The Wiley-Blackwell Handbook of Childhood Cognitive Development

The Wiley-Blackwell Handbook of Childhood Cognitive Development

The Wiley-Blackwell Handbook of Childhood Cognitive Development

The Wiley-Blackwell Handbook of Childhood Cognitive Development


This definitive volume is the result of collaboration by top scholars in the field of children's cognition.

New edition offers an up-to-date overview of all the major areas of importance in the field, and includes new data from cognitive neuroscience and new chapters on social cognitive development and language

Provides state-of-the-art summaries of current research by international specialists in different areas of cognitive development

Spans aspects of cognitive development from infancy to the onset of adolescence

Includes chapters on symbolic reasoning, pretend play, spatial development, abnormal cognitive development and current theoretical perspectives

About the Author

Usha Goswami is Professor of Education at the University of Cambridge and a Fellow of St John's College, Cambridge. She is also Director of the Centre for Neuroscience in Education, which carries out research into the brain basis of literacy, numeracy, dyslexia, and dyscalculia. Dr Goswami has received numerous awards for her work, including the British Psychology Society Spearman Medal, the Norman Geschwind-Rodin Prize for Dyslexia research, and fellowships from the Leverhulme Trust in the United Kingdom, the National Academy of Education in the United States, and the Alexander von Humboldt Foundation in Germany.


Since the first edition of this Handbook, the field of developmental cognitive neuroscience has begun in earnest. in my view, this will have a lasting impact on our understanding of childhood cognitive development. Neuroscience has the potential to have a transformative effect on our theories and our explanatory frameworks. This is because understanding the neural codes that the brain uses to organize and transmit information will provide insights into developmental causal mechanisms. These insights may transform our views about cognitive development.

For example, the formats that are provided by neural coding mechanisms will inevitably affect how the brain develops a cognitive system from sensory inputs. One powerful metaphor is the idea of neural ensembles, groups of active cells that represent a particular percept or concept via the spatial or temporal patterning of their firing. Different cells in the same ensemble (neural network) that represent a percept or concept will be linked to each other, so that when there is noise in the input, or partial information, the ensemble can still activate–the cells that do fire will perform a pattern-completion process and trigger the other cells that represent the percept or concept. This pattern-completion process is in principle equivalent to what is traditionally termed generalization, as it enables abstraction and categorization–argued by Quinn (chapter 5, this volume) to be the primitive in all behavior and mental functioning.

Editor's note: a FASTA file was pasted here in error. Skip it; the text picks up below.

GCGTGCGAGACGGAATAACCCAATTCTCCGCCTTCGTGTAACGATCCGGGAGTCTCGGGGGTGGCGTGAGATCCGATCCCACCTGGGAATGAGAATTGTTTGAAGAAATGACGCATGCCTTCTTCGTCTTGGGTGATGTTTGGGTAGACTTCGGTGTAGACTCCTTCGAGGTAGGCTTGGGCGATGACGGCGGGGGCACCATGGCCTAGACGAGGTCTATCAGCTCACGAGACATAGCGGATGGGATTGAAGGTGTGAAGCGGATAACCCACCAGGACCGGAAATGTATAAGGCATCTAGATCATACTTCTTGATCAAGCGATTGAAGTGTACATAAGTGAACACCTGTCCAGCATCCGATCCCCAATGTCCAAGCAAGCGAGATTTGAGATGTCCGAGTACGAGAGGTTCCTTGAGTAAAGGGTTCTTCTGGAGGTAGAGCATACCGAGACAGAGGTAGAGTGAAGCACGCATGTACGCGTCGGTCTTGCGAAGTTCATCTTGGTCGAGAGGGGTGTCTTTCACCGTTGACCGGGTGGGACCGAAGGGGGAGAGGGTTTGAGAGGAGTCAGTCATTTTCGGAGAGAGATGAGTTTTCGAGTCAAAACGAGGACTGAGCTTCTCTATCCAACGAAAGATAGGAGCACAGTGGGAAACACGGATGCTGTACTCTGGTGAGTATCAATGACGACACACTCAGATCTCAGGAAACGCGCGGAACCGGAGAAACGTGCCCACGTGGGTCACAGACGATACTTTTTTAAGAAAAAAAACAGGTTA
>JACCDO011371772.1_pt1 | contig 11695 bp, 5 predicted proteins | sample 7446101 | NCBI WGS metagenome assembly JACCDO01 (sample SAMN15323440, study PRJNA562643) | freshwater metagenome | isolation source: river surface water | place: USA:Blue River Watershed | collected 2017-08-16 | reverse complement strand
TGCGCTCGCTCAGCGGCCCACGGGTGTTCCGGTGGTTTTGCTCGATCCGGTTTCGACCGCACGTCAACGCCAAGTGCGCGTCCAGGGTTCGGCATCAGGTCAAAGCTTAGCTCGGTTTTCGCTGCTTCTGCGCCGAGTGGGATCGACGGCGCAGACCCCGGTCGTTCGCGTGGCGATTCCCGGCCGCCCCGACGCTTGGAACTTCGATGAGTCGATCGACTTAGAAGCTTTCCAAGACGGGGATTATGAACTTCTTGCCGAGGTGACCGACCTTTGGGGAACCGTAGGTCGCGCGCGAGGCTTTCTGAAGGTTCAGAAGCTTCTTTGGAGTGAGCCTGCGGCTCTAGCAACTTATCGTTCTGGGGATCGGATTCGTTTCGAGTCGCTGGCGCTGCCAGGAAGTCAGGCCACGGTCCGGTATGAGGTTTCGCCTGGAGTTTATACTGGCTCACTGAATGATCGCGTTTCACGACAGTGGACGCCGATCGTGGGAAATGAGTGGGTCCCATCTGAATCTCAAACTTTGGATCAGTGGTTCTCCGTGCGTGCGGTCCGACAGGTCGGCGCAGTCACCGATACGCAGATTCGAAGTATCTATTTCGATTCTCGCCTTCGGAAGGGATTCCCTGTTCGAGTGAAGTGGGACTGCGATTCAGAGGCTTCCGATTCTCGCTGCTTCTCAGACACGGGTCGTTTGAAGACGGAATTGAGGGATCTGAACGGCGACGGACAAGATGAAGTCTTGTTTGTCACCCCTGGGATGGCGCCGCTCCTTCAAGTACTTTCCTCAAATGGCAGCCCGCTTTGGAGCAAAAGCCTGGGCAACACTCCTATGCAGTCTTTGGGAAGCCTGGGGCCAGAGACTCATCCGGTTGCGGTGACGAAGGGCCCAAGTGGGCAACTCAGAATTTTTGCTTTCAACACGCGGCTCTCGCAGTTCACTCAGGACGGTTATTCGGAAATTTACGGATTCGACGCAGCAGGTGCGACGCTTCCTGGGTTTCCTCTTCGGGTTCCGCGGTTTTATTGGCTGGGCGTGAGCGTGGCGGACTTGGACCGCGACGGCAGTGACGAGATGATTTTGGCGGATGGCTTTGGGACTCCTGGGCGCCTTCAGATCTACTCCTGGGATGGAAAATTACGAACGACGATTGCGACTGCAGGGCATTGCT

Indeed, neuroimaging reveals that even the brains of young infants show sustained activity based on abstracted dependencies in the absence of sensory input, for example, when a hidden object disappears unexpectedly (Kaufman, Mareschal, & Johnson, 2003). the sensory processing of spatio-temporal structure can in principle yield the abstracted dependencies traditionally discussed as “prototypes” of concepts, as “causal knowledge” about physical systems, and as “naïve psychology” (e.g., Rosch, 1978; Shultz, 1982; Wellman & Gelman, 1998; see Goswami, 2008, for a fuller discussion). Sensory learning is rapid, and so the brain is frequently responding not to a particular sensory event itself, but to the abstract dependencies that are typical of that class of events, or to the . . .

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